Following reporting by the Wall Street Journal in 2008, major global banks which were on the panels and contributed to the LIBOR determination process faced regulatory scrutiny. It involved investigations by the U.S. Department of Justice. Similar investigations were launched in other parts of the globe including in the U.K. and Europe. Major banks and financial institutes including Barclays, ICAP, Rabobank, Royal Bank of Scotland, UBS, and Deutsche Bank faced heavy fines. Punitive actions were also taken on their employees who were found to be involved in the malpractice.

Products and Transactions

The simplest example of a LIBOR-based transaction is a floating rate bond which pays an annual interest based on LIBOR, says at LIBOR + 0.5%. As the value of LIBOR changes, the interest payment will change.

LIBOR also applies to interest rate swaps—contractual agreements between two parties to exchange interest payments at a specified time. Assume John owns a $1 million investment that pays him a variable LIBOR-based interest rate equal to LIBOR + 1% each quarter. Since his earnings are subject to LIBOR values and are variable in nature, he wants to switch to fixed-rate interest payments. Then there is George, who has a similar $1 million investment which pays him a fixed interest of 1.5% per quarter. He wishes to get a variable earning, as it may occasionally give him higher payments.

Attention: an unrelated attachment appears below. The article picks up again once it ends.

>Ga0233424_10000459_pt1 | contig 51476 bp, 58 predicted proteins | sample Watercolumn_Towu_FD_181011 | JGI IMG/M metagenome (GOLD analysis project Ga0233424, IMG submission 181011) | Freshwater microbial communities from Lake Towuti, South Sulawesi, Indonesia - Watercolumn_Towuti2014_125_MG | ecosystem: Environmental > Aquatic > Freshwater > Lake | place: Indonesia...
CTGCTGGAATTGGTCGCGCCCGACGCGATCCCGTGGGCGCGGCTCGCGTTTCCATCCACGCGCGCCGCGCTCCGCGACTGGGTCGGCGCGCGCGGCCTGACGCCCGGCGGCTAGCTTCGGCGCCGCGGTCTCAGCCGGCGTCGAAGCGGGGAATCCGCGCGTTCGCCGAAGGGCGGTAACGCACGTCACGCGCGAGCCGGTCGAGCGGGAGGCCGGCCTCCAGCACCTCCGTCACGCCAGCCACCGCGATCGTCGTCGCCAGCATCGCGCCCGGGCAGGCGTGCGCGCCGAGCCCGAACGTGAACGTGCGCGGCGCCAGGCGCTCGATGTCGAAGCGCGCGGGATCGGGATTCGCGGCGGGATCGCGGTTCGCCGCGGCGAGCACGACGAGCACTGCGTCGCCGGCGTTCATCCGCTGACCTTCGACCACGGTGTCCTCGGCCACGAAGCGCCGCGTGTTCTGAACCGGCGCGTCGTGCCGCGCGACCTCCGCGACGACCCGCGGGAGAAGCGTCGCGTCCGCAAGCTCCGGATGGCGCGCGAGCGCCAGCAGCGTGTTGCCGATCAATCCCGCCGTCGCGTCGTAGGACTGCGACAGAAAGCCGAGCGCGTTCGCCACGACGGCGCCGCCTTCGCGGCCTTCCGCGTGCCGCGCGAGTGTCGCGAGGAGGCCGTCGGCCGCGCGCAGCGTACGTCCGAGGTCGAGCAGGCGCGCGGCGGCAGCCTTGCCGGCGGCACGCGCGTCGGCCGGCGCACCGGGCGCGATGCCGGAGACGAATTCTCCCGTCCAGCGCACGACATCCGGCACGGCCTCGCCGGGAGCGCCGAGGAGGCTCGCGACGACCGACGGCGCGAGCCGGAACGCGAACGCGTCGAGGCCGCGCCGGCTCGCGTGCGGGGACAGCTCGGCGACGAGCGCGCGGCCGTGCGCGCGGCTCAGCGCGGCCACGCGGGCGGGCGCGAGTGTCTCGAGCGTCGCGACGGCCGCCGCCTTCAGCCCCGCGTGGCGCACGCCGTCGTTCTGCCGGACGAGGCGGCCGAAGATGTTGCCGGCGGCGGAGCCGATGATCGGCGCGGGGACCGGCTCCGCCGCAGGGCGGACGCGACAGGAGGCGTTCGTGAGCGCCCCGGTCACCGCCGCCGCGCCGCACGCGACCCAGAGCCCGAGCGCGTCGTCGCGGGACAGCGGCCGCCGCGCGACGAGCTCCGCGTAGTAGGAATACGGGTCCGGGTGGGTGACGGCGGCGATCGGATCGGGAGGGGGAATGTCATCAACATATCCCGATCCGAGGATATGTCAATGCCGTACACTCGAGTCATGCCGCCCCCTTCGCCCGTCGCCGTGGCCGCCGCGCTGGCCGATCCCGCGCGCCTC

Both John and George can enter into a swap agreement, exchanging their respective interest receipts. John will receive the fixed 1.5% interest over his $1 million investment from George which equals $15,000, while George receives LIBOR + 1% variable interest from John.

If LIBOR is 1%, then George will receive 2% or $20,000 from John. Since this figure is higher than what he owes to John, in net terms George will get $5,000 ($20,000 – $15,000) from Paul. By next quarter, if LIBOR comes down to 0.25%, George will be eligible to receive 1.25% or $12,500 from John. In net terms, Paul will get $2,500 ($15,000 – $John) from George

Such swaps essentially fulfill the requirement of both the transacting parties who wanted to change the type of interest receipts (fixed and floating).